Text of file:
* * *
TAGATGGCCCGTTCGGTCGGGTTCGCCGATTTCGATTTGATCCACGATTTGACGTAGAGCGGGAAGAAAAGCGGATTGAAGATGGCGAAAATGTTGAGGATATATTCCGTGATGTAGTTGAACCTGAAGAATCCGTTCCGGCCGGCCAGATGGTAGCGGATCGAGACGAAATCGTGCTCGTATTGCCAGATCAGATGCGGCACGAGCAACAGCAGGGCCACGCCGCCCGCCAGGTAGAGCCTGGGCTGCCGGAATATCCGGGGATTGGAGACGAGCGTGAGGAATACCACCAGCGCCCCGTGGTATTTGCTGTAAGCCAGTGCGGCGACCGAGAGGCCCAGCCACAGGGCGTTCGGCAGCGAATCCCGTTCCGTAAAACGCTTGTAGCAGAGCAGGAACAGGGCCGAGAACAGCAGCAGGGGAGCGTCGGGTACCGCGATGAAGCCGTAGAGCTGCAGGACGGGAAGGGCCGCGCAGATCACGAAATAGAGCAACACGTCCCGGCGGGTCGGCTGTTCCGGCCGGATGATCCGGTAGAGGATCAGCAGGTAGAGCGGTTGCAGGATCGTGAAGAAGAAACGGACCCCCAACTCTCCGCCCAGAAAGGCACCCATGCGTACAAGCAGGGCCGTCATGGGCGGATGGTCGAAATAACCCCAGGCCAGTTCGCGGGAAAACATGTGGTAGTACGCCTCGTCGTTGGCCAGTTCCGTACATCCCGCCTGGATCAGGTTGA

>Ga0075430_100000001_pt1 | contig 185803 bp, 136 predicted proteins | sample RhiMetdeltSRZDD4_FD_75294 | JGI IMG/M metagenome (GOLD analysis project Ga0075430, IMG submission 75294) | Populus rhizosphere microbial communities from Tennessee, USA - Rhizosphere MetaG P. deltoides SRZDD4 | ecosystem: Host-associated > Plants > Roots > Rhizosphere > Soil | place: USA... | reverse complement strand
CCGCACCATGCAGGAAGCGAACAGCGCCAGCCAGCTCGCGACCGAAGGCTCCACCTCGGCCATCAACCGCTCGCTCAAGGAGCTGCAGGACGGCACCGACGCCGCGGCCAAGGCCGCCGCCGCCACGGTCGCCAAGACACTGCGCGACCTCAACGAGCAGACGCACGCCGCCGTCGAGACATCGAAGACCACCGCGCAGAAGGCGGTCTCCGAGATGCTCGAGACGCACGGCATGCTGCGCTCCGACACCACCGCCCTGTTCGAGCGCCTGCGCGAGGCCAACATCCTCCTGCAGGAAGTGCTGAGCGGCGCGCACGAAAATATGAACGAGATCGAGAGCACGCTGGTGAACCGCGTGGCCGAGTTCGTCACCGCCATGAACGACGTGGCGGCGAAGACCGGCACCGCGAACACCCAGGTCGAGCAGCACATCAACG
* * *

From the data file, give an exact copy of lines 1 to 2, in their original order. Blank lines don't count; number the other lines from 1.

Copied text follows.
TAGATGGCCCGTTCGGTCGGGTTCGCCGATTTCGATTTGATCCACGATTTGACGTAGAGCGGGAAGAAAAGCGGATTGAAGATGGCGAAAATGTTGAGGATATATTCCGTGATGTAGTTGAACCTGAAGAATCCGTTCCGGCCGGCCAGATGGTAGCGGATCGAGACGAAATCGTGCTCGTATTGCCAGATCAGATGCGGCACGAGCAACAGCAGGGCCACGCCGCCCGCCAGGTAGAGCCTGGGCTGCCGGAATATCCGGGGATTGGAGACGAGCGTGAGGAATACCACCAGCGCCCCGTGGTATTTGCTGTAAGCCAGTGCGGCGACCGAGAGGCCCAGCCACAGGGCGTTCGGCAGCGAATCCCGTTCCGTAAAACGCTTGTAGCAGAGCAGGAACAGGGCCGAGAACAGCAGCAGGGGAGCGTCGGGTACCGCGATGAAGCCGTAGAGCTGCAGGACGGGAAGGGCCGCGCAGATCACGAAATAGAGCAACACGTCCCGGCGGGTCGGCTGTTCCGGCCGGATGATCCGGTAGAGGATCAGCAGGTAGAGCGGTTGCAGGATCGTGAAGAAGAAACGGACCCCCAACTCTCCGCCCAGAAAGGCACCCATGCGTACAAGCAGGGCCGTCATGGGCGGATGGTCGAAATAACCCCAGGCCAGTTCGCGGGAAAACATGTGGTAGTACGCCTCGTCGTTGGCCAGTTCCGTACATCCCGCCTGGATCAGGTTGA

>Ga0075430_100000001_pt1 | contig 185803 bp, 136 predicted proteins | sample RhiMetdeltSRZDD4_FD_75294 | JGI IMG/M metagenome (GOLD analysis project Ga0075430, IMG submission 75294) | Populus rhizosphere microbial communities from Tennessee, USA - Rhizosphere MetaG P. deltoides SRZDD4 | ecosystem: Host-associated > Plants > Roots > Rhizosphere > Soil | place: USA... | reverse complement strand